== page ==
How in­vestors pin down the in­cal­cu­la­ble essence of lead­er­ship.

The Peak (Singapore) - - The Peak -

“What is the dif­fer­ence be­tween a great idea and a great founder? Which is bet­ter?” With these words, Ar­rif Zi­audeen, founder and CEO of Chope, starts the ball rolling and gets the dis­cus­sion off to a rous­ing start.

Zi­audeen is mod­er­at­ing the sec­ond in­stal­ment of Great Minds At The Great Room, a se­ries of talks jointly pre­sented by The Peak and co-work­ing space The Great Room. Ti­tled “In­vest­ing in For­mi­da­ble Founders”, this ses­sion brings to­gether Ozi Amanat, found­ing part­ner of K2 Global, and Hian Goh, found­ing part­ner of Openspace Ven­tures and founder of the Asian Food Chan­nel, to share their in­sights into how ven­ture cap­i­tal­ists suss out the in­vest­ment po­ten­tial of a com­pany, based solely on the founders.

“We bet on peo­ple,” says Amanat sim­ply. “That’s our first phi­los­o­phy. I’ve seen a lot of bad ideas be­come great com­pa­nies be­cause they had a great founder.”

Amanat and Goh talk about the qual­i­ties a great founder should pos­sess. “It’s dif­fi­cult be­cause you have to quan­tify some­thing that is not quan­tifi­able,” ad­mits Amanat,

whose com­pany – a bridge be­tween a ven­ture cap­i­tal and pri­vate eq­uity firm – has in­vested in some of the big­gest names like Spo­tify, Airbnb, Uber and Alibaba. “Does the founder have an X fac­tor? Do they see the world dif­fer­ently? Do they have scars? Can they pivot a com­pany that needs piv­ot­ing? It’s a flip of the coin, re­ally. But, with some peo­ple, you can ac­tu­ally see the life force within them, that can take over the room.”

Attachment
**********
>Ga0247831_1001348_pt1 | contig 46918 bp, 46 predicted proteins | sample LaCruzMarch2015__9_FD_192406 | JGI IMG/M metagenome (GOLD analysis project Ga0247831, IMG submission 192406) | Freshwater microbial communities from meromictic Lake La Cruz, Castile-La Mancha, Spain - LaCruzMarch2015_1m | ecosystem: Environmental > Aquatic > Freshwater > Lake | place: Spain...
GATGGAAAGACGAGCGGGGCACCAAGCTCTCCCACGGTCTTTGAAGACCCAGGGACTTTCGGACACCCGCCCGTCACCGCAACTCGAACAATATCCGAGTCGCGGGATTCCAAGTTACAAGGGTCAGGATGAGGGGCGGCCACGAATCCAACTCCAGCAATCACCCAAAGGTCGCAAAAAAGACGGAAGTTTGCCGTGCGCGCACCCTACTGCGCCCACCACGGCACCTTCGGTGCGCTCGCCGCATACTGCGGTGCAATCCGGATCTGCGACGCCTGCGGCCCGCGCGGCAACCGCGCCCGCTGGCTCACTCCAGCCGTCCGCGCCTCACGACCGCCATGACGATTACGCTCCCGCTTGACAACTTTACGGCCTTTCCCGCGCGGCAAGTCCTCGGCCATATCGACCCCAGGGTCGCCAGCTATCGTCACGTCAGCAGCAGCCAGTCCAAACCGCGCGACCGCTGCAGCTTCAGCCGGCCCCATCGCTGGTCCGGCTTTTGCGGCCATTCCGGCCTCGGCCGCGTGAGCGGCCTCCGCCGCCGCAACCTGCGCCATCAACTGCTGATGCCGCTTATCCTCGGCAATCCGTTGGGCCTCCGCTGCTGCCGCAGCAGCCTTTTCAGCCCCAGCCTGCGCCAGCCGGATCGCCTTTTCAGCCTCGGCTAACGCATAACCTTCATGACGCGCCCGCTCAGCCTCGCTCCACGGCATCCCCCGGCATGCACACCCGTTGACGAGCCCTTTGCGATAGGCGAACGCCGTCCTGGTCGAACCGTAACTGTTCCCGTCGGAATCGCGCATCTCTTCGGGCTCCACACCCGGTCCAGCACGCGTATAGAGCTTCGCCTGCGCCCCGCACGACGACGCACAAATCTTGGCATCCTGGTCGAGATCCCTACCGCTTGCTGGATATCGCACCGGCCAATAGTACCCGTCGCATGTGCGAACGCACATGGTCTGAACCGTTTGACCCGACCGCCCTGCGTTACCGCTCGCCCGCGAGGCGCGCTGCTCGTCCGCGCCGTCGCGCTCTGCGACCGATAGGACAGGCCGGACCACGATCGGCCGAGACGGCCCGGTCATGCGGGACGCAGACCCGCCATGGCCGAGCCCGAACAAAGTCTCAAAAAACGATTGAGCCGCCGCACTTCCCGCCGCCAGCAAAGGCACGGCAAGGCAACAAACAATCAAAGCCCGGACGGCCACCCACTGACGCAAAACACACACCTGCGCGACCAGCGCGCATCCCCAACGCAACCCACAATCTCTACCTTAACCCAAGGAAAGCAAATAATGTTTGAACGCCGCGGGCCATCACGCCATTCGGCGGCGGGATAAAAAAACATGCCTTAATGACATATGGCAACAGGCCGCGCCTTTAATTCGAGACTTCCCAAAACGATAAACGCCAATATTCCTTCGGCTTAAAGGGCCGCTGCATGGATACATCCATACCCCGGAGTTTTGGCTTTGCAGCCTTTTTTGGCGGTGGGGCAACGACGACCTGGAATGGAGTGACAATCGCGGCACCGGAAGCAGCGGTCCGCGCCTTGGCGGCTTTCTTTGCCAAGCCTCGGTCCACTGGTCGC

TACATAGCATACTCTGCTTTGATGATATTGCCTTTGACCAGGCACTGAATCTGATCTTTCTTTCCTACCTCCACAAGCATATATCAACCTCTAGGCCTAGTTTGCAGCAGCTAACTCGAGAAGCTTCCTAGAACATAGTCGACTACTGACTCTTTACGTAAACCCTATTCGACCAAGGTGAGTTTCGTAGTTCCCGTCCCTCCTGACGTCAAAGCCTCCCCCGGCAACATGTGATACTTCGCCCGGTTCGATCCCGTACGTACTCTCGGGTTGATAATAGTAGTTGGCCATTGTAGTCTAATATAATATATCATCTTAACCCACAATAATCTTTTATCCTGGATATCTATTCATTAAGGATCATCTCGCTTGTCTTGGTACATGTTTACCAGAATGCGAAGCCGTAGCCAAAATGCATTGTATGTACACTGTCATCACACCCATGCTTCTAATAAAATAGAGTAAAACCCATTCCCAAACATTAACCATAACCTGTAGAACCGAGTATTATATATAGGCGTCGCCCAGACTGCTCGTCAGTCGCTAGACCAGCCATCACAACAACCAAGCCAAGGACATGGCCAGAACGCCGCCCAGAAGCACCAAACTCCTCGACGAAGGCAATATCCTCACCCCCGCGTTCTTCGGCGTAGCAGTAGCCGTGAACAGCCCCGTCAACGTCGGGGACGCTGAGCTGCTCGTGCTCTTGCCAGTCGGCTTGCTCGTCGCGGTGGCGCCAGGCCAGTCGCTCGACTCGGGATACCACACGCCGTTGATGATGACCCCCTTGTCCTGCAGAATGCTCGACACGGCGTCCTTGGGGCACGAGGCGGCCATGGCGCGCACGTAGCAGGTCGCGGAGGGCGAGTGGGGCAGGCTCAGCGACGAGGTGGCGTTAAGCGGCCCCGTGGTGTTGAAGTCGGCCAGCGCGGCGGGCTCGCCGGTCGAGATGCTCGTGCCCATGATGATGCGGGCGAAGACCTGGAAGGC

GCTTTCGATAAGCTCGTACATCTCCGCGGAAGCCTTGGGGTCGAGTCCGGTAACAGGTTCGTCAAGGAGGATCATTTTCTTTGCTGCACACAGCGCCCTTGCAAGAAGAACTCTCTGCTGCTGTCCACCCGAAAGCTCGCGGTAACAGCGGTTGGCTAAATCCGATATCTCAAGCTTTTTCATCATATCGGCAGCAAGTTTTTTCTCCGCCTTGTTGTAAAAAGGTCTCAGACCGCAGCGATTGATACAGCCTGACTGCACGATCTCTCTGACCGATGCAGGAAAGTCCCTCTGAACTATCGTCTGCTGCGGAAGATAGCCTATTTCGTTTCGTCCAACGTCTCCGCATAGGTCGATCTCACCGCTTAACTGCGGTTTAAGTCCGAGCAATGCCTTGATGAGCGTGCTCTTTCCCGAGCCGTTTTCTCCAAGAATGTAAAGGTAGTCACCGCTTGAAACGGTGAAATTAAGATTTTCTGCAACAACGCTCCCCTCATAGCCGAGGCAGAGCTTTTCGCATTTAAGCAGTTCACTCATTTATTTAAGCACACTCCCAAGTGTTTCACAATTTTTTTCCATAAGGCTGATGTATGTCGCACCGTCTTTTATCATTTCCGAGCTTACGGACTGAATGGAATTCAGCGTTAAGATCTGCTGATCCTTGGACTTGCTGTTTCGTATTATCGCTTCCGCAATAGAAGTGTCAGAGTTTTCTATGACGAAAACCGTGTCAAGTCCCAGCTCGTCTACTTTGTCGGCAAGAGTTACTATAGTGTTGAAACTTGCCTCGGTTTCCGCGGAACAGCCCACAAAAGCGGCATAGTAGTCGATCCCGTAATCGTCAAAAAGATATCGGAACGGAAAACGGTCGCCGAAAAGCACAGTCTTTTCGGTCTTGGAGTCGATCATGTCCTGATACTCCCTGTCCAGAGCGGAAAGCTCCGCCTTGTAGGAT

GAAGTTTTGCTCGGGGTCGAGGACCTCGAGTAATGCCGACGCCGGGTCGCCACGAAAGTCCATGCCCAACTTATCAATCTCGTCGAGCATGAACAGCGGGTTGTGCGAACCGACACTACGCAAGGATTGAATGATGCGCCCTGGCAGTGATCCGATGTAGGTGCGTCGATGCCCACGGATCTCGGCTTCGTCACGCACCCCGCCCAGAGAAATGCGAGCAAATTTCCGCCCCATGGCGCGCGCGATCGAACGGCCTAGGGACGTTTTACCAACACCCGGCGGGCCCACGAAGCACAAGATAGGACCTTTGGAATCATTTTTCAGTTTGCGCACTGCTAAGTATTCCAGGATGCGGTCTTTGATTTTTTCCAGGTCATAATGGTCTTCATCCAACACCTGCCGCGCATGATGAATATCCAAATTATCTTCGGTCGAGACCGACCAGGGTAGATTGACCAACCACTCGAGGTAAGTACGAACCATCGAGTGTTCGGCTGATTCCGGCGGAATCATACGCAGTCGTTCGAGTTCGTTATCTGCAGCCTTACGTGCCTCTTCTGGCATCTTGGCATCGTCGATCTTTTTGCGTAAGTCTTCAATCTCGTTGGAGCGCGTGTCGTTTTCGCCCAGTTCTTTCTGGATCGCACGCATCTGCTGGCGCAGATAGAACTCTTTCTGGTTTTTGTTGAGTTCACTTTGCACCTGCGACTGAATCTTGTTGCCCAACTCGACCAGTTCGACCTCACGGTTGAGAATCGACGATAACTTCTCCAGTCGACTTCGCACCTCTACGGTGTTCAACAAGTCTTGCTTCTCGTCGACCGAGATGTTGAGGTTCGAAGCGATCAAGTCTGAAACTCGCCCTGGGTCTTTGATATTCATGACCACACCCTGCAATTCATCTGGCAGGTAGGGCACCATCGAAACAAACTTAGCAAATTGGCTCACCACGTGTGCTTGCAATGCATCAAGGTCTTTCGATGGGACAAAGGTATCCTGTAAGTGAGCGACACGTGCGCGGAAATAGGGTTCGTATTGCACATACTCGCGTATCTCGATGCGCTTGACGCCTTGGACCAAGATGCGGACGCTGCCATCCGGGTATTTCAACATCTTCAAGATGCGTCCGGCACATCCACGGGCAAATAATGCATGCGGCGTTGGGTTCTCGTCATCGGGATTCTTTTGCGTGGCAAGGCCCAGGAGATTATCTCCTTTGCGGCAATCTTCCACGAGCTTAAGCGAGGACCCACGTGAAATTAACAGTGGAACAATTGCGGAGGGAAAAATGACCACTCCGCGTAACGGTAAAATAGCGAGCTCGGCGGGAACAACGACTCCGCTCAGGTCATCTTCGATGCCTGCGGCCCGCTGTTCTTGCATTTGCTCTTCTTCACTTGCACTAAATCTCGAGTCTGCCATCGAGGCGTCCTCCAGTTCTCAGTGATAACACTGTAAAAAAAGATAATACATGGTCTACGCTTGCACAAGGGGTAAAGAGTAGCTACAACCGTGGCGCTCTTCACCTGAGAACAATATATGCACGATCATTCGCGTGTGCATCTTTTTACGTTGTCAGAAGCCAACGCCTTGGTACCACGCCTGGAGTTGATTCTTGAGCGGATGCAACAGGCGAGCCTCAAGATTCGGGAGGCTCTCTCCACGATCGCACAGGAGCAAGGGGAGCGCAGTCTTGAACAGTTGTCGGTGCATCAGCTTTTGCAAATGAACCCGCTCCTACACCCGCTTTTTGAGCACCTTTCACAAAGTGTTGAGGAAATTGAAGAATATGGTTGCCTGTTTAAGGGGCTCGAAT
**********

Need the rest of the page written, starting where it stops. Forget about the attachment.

Goh looks for emo­tional au­then­tic­ity. That was the rea­son why his com­pany, Openspace Ven­tures, which fo­cuses on Se­ries A and B fund­ing, de­cided to in­vest in Love, Bonito, the Sin­ga­pore fash­ion la­bel started by Rachel Lim and Vi­o­let Tan. Spend­ing time with Lim con­vinced Goh he was right to go with her. “She has this killer in­stinct,” he says, re­lat­ing her un­canny abil­ity to ex­tract use­ful in­for­ma­tion for the busi­ness from any­one she meets.

“Ven­ture cap­i­tal­ism is a bru­tal busi­ness. It’s not phi­lan­thropy, it’s not a so­cial en­ter­prise. We are out there with swords and knives and fists and we are fight­ing. Peo­ple don’t see that.” OZI AMANAT

03 Ali­cia Thian & Brian Bonde 03

02 Ken­neth Goi 02

01 So­nia Ong & Jac­que­line Chee 01



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